Christian Menzel meets BILSTER BERG
Christian Menzel is a true multi-talent. He is not only a racing driver, driving coach and presenter, but also above all someone who does not keep his opinions to himself – will this also apply when it comes to the BILSTER BERG?
Actually, you would rather expect Christian Menzel at the Nürburgring, because that has been his home for almost 30 years. But last year we had the pleasure of welcoming Menzel to the BERG as part of a track day organised by Boes Motorsport, where he served as a driving coach. He took the opportunity to tell us a little bit about how most people who come to a race track make a significant mistake: “They think they know how to drive.”
The key to such an event day, according to Menzel, is to gradually introduce people to driving on a race track.
“I always do it very straightforwardly. I look at the people and say: do you want to be amateurs or do you want to be professionals? The participants want to be professionals, of course, so we also work like professionals – not going out ruthlessly, but instead learning the route at a solid pace. Gradually increasing more and more. That’s professional.”
On the day of the event, the participants were first given a guided driving session. This means that everyone drives at least one lap behind the driving coach to get to know the track layout even better. In addition, Christian Menzel offered people to sit in their cars with him to show them what their own cars could do and how the track line would run. This ensured safety and there were no spins or other accidents on that day.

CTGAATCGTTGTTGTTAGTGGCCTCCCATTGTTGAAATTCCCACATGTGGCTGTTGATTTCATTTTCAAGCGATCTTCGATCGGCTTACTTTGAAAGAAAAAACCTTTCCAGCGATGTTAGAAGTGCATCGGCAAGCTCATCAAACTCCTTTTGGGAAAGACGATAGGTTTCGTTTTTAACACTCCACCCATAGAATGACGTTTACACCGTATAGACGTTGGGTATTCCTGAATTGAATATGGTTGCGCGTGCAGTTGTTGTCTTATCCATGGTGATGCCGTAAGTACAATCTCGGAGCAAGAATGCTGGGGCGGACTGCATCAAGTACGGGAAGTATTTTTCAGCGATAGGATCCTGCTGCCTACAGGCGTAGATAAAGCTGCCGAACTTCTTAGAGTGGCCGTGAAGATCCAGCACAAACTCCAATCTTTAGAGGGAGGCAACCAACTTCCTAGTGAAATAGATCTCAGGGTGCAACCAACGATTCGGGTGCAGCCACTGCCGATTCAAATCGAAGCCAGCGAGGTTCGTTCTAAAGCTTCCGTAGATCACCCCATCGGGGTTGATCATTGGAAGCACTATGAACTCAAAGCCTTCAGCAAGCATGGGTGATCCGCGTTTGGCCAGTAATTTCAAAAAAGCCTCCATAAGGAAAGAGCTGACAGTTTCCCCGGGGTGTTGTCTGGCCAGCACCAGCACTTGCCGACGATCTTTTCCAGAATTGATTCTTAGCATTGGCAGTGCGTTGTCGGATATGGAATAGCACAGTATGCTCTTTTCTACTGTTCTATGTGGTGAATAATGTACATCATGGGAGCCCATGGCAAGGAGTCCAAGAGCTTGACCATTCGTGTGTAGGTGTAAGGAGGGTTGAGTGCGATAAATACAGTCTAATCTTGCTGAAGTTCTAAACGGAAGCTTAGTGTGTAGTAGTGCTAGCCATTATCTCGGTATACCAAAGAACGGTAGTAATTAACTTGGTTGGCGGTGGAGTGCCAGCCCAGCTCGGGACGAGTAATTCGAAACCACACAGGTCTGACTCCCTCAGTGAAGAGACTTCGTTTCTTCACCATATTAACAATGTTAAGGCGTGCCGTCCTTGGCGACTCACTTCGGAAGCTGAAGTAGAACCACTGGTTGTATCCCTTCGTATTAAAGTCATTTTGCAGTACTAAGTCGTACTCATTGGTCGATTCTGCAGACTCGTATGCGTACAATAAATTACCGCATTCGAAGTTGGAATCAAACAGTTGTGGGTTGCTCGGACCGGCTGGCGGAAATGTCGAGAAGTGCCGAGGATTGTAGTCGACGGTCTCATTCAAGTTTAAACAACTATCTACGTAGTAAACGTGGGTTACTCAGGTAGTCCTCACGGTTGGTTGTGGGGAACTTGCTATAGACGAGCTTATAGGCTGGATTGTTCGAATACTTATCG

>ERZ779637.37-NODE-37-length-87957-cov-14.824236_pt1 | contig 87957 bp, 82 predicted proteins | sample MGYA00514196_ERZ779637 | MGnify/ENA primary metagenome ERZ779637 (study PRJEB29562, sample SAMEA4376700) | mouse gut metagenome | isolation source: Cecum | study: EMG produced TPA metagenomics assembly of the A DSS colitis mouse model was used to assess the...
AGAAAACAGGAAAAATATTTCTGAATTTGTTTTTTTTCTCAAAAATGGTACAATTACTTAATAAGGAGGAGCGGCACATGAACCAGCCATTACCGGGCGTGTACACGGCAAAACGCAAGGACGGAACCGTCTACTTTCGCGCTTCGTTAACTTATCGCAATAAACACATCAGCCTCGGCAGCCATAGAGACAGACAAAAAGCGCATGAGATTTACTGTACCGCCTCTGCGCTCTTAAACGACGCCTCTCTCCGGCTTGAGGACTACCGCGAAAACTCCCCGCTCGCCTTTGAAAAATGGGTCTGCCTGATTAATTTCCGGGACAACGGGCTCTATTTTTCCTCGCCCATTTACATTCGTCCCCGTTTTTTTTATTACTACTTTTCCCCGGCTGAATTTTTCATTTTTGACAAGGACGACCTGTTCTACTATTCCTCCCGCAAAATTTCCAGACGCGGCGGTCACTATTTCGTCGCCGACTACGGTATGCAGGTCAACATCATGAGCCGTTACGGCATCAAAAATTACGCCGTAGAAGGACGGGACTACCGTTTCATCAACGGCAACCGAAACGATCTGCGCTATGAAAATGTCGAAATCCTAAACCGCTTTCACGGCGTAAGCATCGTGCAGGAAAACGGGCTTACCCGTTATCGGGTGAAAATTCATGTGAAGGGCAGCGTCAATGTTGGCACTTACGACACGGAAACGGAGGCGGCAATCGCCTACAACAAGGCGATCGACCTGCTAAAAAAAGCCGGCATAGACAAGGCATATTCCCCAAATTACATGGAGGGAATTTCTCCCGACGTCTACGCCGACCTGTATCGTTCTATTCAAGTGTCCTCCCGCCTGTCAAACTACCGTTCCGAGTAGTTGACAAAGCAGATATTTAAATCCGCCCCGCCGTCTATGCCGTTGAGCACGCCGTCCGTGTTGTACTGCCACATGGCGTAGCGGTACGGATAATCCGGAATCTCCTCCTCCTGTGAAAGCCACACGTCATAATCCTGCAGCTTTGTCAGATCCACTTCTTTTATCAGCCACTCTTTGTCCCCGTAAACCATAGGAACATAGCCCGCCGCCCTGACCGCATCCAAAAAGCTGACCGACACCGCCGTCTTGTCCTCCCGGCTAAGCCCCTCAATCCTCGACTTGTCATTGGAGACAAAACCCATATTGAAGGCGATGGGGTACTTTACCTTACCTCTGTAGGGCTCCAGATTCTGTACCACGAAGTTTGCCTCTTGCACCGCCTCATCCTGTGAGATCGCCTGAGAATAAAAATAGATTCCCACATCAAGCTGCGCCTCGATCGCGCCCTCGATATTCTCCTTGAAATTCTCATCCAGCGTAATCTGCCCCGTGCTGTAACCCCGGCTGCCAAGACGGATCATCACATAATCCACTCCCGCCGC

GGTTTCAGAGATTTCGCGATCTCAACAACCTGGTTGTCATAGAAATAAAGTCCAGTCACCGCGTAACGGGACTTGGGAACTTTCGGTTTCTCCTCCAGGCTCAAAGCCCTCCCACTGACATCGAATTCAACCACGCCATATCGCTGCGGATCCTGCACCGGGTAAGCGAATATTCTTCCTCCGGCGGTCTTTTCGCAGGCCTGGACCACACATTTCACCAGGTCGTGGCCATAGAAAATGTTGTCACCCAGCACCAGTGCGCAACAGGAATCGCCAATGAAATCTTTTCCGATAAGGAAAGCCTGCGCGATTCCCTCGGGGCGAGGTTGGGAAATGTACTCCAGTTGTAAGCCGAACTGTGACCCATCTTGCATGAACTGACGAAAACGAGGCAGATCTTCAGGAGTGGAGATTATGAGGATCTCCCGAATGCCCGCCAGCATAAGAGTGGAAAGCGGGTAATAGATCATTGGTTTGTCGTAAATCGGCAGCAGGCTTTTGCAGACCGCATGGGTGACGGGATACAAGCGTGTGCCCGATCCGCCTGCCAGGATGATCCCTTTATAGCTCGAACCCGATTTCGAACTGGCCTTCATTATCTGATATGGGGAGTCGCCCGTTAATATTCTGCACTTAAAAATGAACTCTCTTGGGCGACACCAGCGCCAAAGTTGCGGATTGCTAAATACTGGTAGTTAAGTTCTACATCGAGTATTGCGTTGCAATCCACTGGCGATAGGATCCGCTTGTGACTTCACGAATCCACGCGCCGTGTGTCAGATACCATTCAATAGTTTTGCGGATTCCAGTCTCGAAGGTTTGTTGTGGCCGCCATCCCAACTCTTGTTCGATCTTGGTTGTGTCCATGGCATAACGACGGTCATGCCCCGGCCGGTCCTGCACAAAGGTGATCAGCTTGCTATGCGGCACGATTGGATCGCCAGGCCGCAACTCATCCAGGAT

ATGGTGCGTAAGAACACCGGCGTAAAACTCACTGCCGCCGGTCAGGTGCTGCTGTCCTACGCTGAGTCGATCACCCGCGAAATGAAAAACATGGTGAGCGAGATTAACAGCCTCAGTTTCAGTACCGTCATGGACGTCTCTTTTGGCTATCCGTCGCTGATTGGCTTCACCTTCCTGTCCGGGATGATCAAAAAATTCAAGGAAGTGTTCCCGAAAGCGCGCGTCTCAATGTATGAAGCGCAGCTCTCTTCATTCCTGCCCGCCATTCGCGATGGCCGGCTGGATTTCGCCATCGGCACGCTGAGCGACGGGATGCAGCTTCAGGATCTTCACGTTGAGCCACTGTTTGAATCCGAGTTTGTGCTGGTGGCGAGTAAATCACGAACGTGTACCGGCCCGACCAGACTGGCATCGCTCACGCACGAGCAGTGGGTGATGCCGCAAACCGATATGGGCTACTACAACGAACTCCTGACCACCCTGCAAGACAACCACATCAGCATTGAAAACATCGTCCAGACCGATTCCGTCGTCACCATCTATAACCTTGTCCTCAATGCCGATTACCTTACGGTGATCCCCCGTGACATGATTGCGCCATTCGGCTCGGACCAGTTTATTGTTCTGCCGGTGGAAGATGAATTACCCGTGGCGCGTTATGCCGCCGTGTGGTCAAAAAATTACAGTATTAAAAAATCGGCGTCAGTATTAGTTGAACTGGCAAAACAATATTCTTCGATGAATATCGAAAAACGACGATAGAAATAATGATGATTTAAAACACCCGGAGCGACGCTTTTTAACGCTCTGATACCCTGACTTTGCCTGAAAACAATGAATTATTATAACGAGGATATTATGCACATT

Of course, Menzel also did a few laps himself and had a lot of fun. But there is also one spot on the track that Menzel doesn’t like at all: the Mutkurve! “It’s a bit like flying a helicopter in your living room – you really have to watch what you’re doing. At the entry you always have the feeling that you’re too slow and then when you try to go faster, it doesn’t go the way you want and the exit of the corner comes up fast. So I look to the right and to the left, there are run-off zones where I think: If a massive mistake happens here, hallelujah.”
Menzel’s summary of the BILSTER BERG
“It’s a great race track in a great landscape. Everyone is friendly… You sometimes go somewhere and are treated like a complete idiot. I arrived here this morning and the boss at the entrance gate was nice, he greeted me very nicely – that’s not a matter of course. Here they live it the way it should be. People say hello to each other, they help each other, they explain things. It is the way it should be. It’s fun, I like being here. Everything is very clean, very well maintained – that’s just nice.”
And another tip for the new racer generation:
“When you’re on a modern race track, there’s only one ongoing topic: track limits. But at the BILSTER BERG there are no track limits. If you get too far out, there’s a curb, behind it there’s a meadow or a gravel bed and then there’s a crash barrier or a wall. Take your time to look at it and be aware that a mistake here has very different consequences than on other tracks.”
Track limits are basically the boundary lines on a race track (in white). They determine the limit up to which a driver may push his car to the edge of the track. To simplify it further, track limits indicate the areas on the track that a driver may and may not drive on. Curbs are defined as the areas on the track that separate the track from the grass strip or run-off zones. As a rule, curbs are arranged at an angle and slightly uphill in order to slow down the vehicle somewhat so that it does not get out of its lane and carry dirt onto the track or even be carried out over the track and then become uncontrollable.
You can see what else Menzel has to say in episode 03.2022 of Cars and Faces (in German):
(7) Christian Menzel @BILSTER BERG Cars and Faces, Episode 03.2022 – Interview – 17:42 herrliche Minuten – YouTube